Research

Data Science and Parkinson’s Disease

Using data to predict individual health outcomes based on treatments, genomics, and lifestyle and behavioral factors may lead to some of the biggest advances in health care.

Ray DorseyCo-directors of the Center for Human Experimental Therapeutics Ray Dorsey, the David M. Levy Professor in Neurology, and Karl Kieburtz, the Robert J. Joynt Professorship, along with Max Little, a mathematician and lecturer at Aston University in the United Kingdom, partnered with Sage Bionetworks to develop an iPhone tracking app called Parkinson mPower (Mobile Parkinson Observatory for Worldwide, Evidence-based Research). The app, which is available now, allows patients with Parkinson’s disease to track their symptoms in real time and share information with researchers.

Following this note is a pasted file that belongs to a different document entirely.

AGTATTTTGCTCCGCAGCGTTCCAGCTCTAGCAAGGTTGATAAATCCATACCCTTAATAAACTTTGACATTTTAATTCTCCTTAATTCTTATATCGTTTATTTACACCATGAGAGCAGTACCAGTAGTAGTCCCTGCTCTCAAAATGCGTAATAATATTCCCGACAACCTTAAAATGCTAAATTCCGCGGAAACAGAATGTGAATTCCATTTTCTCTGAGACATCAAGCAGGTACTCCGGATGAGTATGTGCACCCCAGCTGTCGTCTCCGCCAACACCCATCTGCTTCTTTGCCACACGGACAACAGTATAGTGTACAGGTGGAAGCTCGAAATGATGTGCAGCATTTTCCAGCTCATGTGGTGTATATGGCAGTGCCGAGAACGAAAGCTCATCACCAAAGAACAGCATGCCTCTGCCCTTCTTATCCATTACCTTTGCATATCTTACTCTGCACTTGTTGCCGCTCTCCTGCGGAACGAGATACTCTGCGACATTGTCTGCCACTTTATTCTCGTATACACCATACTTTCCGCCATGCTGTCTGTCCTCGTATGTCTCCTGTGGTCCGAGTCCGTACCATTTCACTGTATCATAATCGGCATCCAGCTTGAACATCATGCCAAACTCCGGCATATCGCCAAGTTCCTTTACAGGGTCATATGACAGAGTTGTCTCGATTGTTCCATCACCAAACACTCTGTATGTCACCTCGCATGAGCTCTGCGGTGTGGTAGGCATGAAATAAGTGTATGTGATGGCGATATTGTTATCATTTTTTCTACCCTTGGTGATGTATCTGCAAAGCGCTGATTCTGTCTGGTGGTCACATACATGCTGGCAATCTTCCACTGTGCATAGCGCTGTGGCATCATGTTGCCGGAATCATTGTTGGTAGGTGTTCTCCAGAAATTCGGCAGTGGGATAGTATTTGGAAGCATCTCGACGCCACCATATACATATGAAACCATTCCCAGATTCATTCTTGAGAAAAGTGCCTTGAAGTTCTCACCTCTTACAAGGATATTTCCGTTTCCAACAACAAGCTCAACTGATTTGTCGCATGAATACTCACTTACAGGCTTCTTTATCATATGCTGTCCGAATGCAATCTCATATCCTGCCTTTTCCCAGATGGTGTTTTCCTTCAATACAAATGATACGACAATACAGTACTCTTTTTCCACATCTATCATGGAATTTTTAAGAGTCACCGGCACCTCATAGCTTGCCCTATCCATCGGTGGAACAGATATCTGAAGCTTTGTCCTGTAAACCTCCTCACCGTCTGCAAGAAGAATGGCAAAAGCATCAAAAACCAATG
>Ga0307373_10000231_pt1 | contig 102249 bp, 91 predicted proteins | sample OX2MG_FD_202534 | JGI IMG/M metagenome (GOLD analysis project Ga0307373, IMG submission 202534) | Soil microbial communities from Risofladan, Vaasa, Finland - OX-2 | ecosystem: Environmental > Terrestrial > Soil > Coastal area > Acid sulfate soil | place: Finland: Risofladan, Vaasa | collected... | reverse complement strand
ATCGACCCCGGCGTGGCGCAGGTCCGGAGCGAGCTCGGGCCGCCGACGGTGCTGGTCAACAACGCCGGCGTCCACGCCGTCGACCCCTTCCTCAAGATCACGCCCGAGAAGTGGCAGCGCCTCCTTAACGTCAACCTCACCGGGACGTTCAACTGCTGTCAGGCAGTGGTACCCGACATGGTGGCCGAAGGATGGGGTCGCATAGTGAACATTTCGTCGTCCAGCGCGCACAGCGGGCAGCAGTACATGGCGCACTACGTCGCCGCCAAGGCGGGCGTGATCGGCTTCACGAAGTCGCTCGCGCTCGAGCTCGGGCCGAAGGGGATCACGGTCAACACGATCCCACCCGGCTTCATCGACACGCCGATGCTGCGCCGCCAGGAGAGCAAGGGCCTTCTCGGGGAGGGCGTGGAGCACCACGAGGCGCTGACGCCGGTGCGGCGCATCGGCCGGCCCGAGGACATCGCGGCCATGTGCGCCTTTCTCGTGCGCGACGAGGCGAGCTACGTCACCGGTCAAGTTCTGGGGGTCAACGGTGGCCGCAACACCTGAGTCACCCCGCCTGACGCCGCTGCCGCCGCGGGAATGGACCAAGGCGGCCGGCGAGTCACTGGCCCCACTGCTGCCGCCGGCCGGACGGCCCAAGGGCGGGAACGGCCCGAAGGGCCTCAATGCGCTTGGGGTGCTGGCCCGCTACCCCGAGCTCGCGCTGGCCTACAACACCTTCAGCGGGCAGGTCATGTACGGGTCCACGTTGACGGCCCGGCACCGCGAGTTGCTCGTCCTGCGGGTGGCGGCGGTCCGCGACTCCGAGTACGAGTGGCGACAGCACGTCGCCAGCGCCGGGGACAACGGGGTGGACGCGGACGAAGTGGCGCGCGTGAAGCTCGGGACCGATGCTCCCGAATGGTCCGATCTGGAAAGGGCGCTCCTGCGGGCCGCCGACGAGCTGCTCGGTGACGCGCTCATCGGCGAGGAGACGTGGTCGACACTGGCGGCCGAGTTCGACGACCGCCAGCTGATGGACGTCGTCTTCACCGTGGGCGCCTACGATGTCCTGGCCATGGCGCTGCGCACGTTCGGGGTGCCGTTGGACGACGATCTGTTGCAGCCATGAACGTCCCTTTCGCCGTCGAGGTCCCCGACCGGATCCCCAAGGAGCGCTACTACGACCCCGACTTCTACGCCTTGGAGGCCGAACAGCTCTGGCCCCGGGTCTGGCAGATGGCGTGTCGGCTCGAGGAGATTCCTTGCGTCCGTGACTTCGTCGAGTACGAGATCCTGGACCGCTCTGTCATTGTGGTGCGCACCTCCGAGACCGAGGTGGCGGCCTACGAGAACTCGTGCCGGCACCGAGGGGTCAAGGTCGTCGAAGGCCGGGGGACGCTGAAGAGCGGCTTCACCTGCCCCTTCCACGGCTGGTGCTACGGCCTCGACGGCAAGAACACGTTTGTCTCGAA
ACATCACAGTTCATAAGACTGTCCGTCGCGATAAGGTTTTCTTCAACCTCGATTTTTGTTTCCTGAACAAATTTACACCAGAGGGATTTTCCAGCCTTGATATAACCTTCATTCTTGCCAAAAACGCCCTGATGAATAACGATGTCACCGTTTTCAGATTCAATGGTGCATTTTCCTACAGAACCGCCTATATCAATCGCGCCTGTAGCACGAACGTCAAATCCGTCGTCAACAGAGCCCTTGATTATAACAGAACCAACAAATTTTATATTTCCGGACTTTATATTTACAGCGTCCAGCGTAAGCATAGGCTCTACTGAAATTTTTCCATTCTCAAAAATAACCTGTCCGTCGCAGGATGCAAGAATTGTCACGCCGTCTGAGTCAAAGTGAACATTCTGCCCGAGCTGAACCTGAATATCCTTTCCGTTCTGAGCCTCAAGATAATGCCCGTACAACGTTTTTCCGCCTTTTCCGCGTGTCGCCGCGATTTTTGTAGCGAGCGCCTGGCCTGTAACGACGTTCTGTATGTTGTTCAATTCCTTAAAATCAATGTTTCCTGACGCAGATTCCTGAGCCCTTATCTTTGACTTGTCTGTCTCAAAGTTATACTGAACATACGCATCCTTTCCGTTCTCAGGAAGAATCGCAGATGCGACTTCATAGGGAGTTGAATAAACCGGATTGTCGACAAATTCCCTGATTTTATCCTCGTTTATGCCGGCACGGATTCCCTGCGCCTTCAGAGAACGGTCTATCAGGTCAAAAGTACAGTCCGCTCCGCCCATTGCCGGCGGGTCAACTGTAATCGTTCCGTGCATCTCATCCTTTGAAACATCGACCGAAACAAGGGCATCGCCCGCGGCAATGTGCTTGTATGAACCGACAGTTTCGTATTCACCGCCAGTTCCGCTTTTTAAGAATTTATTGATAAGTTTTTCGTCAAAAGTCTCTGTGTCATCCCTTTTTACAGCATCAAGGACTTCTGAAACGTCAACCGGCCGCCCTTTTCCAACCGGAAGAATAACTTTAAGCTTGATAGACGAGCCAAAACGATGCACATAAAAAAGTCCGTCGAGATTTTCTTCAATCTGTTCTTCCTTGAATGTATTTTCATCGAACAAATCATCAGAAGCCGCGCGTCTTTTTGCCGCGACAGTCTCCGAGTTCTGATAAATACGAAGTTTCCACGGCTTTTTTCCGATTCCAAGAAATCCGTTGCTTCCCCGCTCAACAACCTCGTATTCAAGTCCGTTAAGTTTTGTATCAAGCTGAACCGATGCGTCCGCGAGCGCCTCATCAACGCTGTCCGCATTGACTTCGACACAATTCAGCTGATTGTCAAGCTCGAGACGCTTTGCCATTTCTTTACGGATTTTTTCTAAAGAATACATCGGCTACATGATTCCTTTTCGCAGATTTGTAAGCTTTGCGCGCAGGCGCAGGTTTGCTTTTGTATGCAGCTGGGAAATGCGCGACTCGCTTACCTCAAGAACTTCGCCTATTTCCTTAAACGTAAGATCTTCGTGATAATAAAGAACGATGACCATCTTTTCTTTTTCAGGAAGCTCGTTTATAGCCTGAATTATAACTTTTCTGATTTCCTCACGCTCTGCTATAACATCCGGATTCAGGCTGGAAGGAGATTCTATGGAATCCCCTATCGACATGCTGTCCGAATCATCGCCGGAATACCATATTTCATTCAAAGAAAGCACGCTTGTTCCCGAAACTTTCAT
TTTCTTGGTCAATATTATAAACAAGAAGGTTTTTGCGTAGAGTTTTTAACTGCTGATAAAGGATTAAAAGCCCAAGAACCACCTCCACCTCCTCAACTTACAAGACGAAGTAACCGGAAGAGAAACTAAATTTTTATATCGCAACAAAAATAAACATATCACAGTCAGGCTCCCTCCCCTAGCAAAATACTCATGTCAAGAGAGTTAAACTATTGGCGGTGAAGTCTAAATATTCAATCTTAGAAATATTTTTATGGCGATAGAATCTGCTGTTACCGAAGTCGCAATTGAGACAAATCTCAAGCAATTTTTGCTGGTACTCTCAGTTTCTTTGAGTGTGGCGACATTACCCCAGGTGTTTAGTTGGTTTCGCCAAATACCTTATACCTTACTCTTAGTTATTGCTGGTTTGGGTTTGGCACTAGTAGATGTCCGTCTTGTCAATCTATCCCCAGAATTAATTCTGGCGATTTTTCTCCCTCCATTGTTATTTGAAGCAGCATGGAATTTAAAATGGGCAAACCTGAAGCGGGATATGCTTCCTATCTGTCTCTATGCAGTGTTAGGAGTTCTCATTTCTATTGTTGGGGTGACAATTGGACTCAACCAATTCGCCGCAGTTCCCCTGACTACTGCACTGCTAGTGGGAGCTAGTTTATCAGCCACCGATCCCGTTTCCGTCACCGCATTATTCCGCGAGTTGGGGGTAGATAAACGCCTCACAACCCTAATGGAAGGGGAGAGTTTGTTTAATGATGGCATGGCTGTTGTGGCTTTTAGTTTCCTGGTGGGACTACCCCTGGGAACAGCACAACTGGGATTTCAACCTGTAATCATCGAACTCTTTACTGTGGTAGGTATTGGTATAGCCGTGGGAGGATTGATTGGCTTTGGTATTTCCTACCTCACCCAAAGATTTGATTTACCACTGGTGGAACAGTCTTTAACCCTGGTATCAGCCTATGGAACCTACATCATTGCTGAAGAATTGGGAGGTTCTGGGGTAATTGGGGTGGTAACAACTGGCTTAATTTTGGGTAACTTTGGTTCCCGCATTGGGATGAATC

“To have a dedicated Parkinson’s app backed by research that will allow patients to engage with their care and receive feedback on their condition is amazing,” says Dorsey, whom the White House has named as a “Champion of Change” in the fight against Parkinson’s. “It is heartening to make the data in the aggregate available for research. Five years ago this would be have inconceivable.”


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